Abandonment to Divine Providence
Jean-Pierre de Caussade
The world is full of infidelity. How unworthy are its thoughts of God! It complains continually
of the divine action in a way that it would not dare to use towards the lowest workman about his trade. It would reduce God to act only within the limits, and following the rules of its feeble reason. It presumes to imagine it can improve upon His acts. These are nothing but complaints and murmurings. We are surprised at the treatment endured by Jesus Christ at the hands of the Jews, but, O divine love! adorable will! infallible truth! in what way are you treated? Can the divine will ever be inopportune? Can it be mistaken? “But there is this business of mine! I require such a thing!
The necessary helps have been taken from me. That man thwarts all my good works, is it not most unreasonable? This illness comes on just when my health is most necessary to me.” To all this there is but one answer—that the will of God is the only thing necessary, therefore what it does not grant must be useless. My good souls! nothing is wanting to you. If you only knew what these events really are that you call misfortunes, accidents, and disappointments, and in which you can see nothing but what is irrelevant, or unreasonable, you would lie deeply ashamed and excuse yourselves of your complainings as of blasphemies; but you never think of them as being the will of God, and His adorable will is blasphemed by His own children who refuse to acknowledge it.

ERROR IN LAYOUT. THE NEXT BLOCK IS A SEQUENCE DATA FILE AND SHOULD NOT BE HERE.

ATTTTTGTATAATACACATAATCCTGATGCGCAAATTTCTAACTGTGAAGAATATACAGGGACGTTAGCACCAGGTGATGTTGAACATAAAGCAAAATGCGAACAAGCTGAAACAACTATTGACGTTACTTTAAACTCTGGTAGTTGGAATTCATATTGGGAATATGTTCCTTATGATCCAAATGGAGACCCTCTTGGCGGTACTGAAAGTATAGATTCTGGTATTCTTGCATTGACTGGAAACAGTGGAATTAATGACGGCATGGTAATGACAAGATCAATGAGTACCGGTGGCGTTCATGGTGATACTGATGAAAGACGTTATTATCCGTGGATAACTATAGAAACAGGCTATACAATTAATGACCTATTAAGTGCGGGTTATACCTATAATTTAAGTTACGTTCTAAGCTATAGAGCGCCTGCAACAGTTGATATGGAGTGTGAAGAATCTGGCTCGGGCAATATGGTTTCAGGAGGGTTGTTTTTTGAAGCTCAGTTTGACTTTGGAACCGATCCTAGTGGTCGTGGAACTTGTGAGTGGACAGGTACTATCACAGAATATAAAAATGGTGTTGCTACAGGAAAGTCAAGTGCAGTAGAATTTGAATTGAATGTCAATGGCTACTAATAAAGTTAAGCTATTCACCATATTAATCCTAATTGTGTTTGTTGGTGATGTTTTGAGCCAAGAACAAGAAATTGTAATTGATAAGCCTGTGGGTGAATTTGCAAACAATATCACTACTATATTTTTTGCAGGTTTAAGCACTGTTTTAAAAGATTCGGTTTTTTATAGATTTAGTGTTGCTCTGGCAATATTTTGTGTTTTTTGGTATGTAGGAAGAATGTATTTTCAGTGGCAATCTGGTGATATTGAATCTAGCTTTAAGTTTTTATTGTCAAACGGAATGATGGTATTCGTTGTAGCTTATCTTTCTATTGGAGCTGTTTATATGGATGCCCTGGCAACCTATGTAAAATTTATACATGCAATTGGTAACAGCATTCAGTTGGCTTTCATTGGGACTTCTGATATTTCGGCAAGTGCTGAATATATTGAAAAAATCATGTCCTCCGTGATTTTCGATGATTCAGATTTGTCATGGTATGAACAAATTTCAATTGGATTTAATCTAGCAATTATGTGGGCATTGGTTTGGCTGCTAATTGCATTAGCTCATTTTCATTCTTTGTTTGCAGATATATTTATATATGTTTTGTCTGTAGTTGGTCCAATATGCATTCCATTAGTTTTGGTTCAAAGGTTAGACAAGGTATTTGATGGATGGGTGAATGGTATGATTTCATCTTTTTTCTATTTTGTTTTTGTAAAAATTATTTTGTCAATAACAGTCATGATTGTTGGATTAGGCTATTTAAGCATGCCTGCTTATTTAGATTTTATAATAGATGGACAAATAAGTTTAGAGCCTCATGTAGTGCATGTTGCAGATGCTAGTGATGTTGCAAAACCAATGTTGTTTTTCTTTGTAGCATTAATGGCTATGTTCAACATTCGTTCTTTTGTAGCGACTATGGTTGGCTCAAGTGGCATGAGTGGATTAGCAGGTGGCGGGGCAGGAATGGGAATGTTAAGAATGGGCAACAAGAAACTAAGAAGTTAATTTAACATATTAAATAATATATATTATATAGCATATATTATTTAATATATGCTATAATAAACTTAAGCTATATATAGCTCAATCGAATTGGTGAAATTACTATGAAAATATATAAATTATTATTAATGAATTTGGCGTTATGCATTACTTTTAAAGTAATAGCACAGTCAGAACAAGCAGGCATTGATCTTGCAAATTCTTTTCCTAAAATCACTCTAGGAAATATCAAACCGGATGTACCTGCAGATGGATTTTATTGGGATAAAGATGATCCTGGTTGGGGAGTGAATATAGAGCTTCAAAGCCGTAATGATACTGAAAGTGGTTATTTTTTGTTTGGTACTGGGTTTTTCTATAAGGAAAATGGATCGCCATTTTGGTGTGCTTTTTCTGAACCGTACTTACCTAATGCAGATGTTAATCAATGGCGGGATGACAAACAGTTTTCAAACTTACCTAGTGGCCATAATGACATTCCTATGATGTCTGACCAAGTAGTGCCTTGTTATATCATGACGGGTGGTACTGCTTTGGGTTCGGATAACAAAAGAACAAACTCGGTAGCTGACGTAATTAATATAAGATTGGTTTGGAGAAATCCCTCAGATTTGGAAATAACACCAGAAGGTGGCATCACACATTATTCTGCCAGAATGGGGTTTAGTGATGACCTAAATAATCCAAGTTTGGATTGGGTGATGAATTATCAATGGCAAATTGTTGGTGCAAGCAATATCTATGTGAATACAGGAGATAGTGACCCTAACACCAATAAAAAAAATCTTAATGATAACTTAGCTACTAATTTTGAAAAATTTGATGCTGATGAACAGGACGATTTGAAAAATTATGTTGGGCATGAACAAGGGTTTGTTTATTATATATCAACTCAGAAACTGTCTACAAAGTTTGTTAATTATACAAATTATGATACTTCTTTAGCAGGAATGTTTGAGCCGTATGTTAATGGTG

When You were on earth, O my Jesus, the Jews treated You as a demonaic, and called You a Samaritan; and now, although it is acknowledged that You live and work through all the centuries of time, how is Your adorable will received? that will worthy of all benediction and praise for ever. Has one moment passed from the creation to the present time, and will one moment pass even to the day of judgment in which the holy name of God will not deserve praise; that name which fills all the ages, and everything which takes place in the ages, that name by which everything is sanctified? What! can the will of God do me harm?
Shall I fear, or fly from the will of God? And where shall I find anything better if I dread the divine action in my regard, or regret the effect of His divine will? We ought to listen attentively to the words uttered in the depths of our heart at every moment. If our sense and reason do not understand nor enter into the truth and goodness of these words, is it not because they are incapable of appreciating divine truths? Ought I to wonder that my reason is bewildered by mysteries? When God speaks it is a mystery, and therefore a death-blow to my senses and reason, for it is the nature of mysteries to compel the sacrifice of both. Mystery makes the soul live by faith; for all the rest there is nothing but contradiction. The divine action by one and the same stroke kills and gives life; the more one feels the death to the senses and reason, the more convinced should one become that it gives life to the soul. The more obscure the mystery to us, the more light it contains in itself. This is why a simple soul will discover a more divine meaning in that which has the least appearance of having any.
The life of faith is a continual struggle against the senses.